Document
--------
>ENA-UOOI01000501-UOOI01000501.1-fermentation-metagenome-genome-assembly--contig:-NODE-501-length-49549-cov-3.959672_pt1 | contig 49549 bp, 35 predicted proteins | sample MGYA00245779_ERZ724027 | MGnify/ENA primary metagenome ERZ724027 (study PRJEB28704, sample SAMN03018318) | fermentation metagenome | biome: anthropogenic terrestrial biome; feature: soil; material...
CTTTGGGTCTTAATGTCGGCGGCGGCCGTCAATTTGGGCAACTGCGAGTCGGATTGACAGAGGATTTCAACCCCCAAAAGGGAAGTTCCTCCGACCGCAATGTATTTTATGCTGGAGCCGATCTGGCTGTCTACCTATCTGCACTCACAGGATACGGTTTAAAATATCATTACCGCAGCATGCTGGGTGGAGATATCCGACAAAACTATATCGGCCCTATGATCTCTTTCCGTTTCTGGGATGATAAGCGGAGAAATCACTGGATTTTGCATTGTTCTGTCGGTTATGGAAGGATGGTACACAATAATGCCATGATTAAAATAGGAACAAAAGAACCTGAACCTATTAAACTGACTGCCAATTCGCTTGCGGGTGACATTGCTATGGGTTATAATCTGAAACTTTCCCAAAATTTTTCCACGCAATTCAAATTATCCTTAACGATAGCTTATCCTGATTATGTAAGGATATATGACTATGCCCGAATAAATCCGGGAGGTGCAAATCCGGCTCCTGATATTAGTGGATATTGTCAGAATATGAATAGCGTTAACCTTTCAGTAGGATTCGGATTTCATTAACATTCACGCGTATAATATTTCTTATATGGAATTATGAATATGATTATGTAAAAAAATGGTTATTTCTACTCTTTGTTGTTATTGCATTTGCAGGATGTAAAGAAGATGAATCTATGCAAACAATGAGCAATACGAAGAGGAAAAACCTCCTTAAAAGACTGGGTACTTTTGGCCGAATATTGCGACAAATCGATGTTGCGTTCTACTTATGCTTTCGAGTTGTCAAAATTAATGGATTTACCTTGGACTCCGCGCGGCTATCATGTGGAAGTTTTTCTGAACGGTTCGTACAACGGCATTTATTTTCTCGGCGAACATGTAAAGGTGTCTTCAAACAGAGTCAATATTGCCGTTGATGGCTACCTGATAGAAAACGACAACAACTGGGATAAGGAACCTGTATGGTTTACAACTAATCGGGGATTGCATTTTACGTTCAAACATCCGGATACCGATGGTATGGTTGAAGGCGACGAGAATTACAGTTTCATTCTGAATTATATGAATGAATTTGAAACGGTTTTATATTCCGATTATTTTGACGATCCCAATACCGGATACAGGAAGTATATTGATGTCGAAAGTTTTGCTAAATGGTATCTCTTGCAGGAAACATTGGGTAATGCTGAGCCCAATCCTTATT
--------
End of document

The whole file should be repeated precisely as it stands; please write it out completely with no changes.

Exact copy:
>ENA-UOOI01000501-UOOI01000501.1-fermentation-metagenome-genome-assembly--contig:-NODE-501-length-49549-cov-3.959672_pt1 | contig 49549 bp, 35 predicted proteins | sample MGYA00245779_ERZ724027 | MGnify/ENA primary metagenome ERZ724027 (study PRJEB28704, sample SAMN03018318) | fermentation metagenome | biome: anthropogenic terrestrial biome; feature: soil; material...
CTTTGGGTCTTAATGTCGGCGGCGGCCGTCAATTTGGGCAACTGCGAGTCGGATTGACAGAGGATTTCAACCCCCAAAAGGGAAGTTCCTCCGACCGCAATGTATTTTATGCTGGAGCCGATCTGGCTGTCTACCTATCTGCACTCACAGGATACGGTTTAAAATATCATTACCGCAGCATGCTGGGTGGAGATATCCGACAAAACTATATCGGCCCTATGATCTCTTTCCGTTTCTGGGATGATAAGCGGAGAAATCACTGGATTTTGCATTGTTCTGTCGGTTATGGAAGGATGGTACACAATAATGCCATGATTAAAATAGGAACAAAAGAACCTGAACCTATTAAACTGACTGCCAATTCGCTTGCGGGTGACATTGCTATGGGTTATAATCTGAAACTTTCCCAAAATTTTTCCACGCAATTCAAATTATCCTTAACGATAGCTTATCCTGATTATGTAAGGATATATGACTATGCCCGAATAAATCCGGGAGGTGCAAATCCGGCTCCTGATATTAGTGGATATTGTCAGAATATGAATAGCGTTAACCTTTCAGTAGGATTCGGATTTCATTAACATTCACGCGTATAATATTTCTTATATGGAATTATGAATATGATTATGTAAAAAAATGGTTATTTCTACTCTTTGTTGTTATTGCATTTGCAGGATGTAAAGAAGATGAATCTATGCAAACAATGAGCAATACGAAGAGGAAAAACCTCCTTAAAAGACTGGGTACTTTTGGCCGAATATTGCGACAAATCGATGTTGCGTTCTACTTATGCTTTCGAGTTGTCAAAATTAATGGATTTACCTTGGACTCCGCGCGGCTATCATGTGGAAGTTTTTCTGAACGGTTCGTACAACGGCATTTATTTTCTCGGCGAACATGTAAAGGTGTCTTCAAACAGAGTCAATATTGCCGTTGATGGCTACCTGATAGAAAACGACAACAACTGGGATAAGGAACCTGTATGGTTTACAACTAATCGGGGATTGCATTTTACGTTCAAACATCCGGATACCGATGGTATGGTTGAAGGCGACGAGAATTACAGTTTCATTCTGAATTATATGAATGAATTTGAAACGGTTTTATATTCCGATTATTTTGACGATCCCAATACCGGATACAGGAAGTATATTGATGTCGAAAGTTTTGCTAAATGGTATCTCTTGCAGGAAACATTGGGTAATGCTGAGCCCAATCCTTATT